Aug. 29. 2006: Tokyo to San Francisco
And so, we come at last to the end. We know, we know. This is the 15th day, and it’s Tuesday, so there’s no way we can be justified in calling it a part of Week Two. But it’s our last day of the trip, and pretty much all we did today was go home. And we don’t feel justified in starting a third week just for that. So cut us some slack, huh?
As soon as we were up, we finished our packing and then had breakfast. While eating, we discussed our next trip here, which at this point is only theoretical, but which we certainly hope will come to pass. And we talked about their next trip to the U.S., which could be as early as March. They said they’d even like to rent an RV and follow us around for a while. We say that sounds just “sugoi” (amazing). Toshihide also asked if he should reveal the solution to the matchstick puzzle that’s been puzzling Dennis for several days – he solved the first one within minutes, but the second one has him stumped so far. Dennis promised, however, that he’d conquer it soon, and report on the solution the next time we see them.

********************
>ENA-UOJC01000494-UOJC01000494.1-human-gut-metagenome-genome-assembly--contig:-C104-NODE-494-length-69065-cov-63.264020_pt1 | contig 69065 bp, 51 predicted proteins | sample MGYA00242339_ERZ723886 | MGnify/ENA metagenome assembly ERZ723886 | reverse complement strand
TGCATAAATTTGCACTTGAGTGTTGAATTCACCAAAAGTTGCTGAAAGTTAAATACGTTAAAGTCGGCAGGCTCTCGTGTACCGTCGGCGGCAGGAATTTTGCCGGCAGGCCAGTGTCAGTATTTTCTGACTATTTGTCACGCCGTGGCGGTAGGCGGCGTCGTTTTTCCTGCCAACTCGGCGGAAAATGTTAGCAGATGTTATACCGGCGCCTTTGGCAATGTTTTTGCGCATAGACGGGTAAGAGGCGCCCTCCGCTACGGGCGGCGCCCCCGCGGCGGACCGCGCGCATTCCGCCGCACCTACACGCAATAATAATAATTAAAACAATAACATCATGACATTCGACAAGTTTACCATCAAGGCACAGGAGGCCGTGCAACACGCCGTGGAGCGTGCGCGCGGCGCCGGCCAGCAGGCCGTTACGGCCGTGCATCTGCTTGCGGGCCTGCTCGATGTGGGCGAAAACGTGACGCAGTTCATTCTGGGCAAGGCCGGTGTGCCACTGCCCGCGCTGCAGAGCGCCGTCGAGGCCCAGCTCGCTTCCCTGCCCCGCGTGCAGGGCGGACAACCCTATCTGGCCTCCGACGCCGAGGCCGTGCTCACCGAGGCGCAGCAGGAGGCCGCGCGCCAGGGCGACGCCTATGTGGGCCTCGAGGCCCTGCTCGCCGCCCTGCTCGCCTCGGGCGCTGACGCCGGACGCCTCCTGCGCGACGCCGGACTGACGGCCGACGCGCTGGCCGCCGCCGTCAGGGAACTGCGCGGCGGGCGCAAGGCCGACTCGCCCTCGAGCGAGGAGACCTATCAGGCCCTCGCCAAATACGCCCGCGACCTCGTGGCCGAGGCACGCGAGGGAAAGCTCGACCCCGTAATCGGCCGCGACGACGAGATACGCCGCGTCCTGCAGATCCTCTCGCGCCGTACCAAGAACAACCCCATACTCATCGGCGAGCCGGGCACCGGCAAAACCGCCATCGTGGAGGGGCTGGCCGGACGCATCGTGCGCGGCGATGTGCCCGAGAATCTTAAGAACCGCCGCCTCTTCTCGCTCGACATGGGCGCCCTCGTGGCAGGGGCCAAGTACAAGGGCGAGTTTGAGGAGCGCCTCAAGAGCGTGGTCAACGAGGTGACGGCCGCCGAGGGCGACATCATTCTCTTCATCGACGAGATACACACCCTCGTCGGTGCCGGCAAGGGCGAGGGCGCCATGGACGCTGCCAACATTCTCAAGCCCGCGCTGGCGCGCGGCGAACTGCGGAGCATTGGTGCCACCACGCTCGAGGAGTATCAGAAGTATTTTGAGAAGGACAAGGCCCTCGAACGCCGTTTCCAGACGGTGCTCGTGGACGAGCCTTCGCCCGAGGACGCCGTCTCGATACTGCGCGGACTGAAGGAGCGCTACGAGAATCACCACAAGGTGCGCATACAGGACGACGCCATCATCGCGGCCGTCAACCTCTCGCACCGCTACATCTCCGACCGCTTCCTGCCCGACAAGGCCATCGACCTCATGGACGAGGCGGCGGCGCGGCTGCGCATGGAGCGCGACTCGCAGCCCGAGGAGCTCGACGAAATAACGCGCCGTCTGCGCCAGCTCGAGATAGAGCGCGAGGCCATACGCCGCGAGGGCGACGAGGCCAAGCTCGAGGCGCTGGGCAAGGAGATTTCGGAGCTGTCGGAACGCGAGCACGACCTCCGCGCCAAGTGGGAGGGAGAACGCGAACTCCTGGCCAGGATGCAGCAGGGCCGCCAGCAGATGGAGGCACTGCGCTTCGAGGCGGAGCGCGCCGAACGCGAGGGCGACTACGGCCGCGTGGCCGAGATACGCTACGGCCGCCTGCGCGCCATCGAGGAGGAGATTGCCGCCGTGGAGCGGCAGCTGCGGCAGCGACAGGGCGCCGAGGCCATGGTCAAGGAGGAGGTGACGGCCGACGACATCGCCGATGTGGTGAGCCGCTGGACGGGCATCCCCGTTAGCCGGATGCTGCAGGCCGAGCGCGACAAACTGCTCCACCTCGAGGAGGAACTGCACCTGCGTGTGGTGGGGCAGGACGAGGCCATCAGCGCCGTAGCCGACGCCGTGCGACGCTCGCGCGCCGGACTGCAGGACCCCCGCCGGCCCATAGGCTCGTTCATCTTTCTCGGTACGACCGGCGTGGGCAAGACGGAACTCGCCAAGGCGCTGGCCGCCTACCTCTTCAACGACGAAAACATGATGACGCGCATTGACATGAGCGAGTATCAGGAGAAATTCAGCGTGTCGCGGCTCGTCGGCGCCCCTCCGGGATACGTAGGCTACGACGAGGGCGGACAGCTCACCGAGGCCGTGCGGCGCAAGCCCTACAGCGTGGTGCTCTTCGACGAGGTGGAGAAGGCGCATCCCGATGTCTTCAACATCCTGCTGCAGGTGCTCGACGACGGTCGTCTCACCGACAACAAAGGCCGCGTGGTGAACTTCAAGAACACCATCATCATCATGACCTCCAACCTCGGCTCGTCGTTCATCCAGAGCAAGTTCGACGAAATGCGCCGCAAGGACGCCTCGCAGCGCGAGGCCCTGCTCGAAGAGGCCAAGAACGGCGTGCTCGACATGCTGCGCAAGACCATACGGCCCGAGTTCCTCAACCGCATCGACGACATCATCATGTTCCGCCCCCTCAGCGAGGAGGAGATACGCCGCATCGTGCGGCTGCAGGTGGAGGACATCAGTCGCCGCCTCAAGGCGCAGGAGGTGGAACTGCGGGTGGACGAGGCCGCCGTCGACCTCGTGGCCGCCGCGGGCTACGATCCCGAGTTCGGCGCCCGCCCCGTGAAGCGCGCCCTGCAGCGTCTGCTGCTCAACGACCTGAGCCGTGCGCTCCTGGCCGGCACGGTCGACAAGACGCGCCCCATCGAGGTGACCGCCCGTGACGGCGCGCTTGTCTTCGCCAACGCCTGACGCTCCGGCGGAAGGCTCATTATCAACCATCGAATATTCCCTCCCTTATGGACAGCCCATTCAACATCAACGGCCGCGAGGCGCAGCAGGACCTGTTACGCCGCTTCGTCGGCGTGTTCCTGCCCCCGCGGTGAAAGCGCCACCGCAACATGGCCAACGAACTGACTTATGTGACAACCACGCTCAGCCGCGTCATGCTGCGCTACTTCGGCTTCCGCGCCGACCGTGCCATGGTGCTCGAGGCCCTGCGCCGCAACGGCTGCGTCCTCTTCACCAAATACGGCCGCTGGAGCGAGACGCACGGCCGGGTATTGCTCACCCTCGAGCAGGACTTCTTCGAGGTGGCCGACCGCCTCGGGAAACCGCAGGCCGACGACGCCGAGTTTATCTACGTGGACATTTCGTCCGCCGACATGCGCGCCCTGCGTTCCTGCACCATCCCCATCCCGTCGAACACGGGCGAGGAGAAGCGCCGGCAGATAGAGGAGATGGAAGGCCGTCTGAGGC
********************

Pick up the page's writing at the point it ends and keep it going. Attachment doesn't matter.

Before we left, we all decided to pose for one more group portrait. But it turned out to be not so cheery. In fact, everyone looked pretty somber.
Oh, and Yukari presented us with some farewell gifts, including some T-shirts with Japanese writing on them. (Did she fly to San Francisco overnight to pick them up?) Doesn’t she know that it’s the guests who are supposed to give the presents? Does the generosity never cease?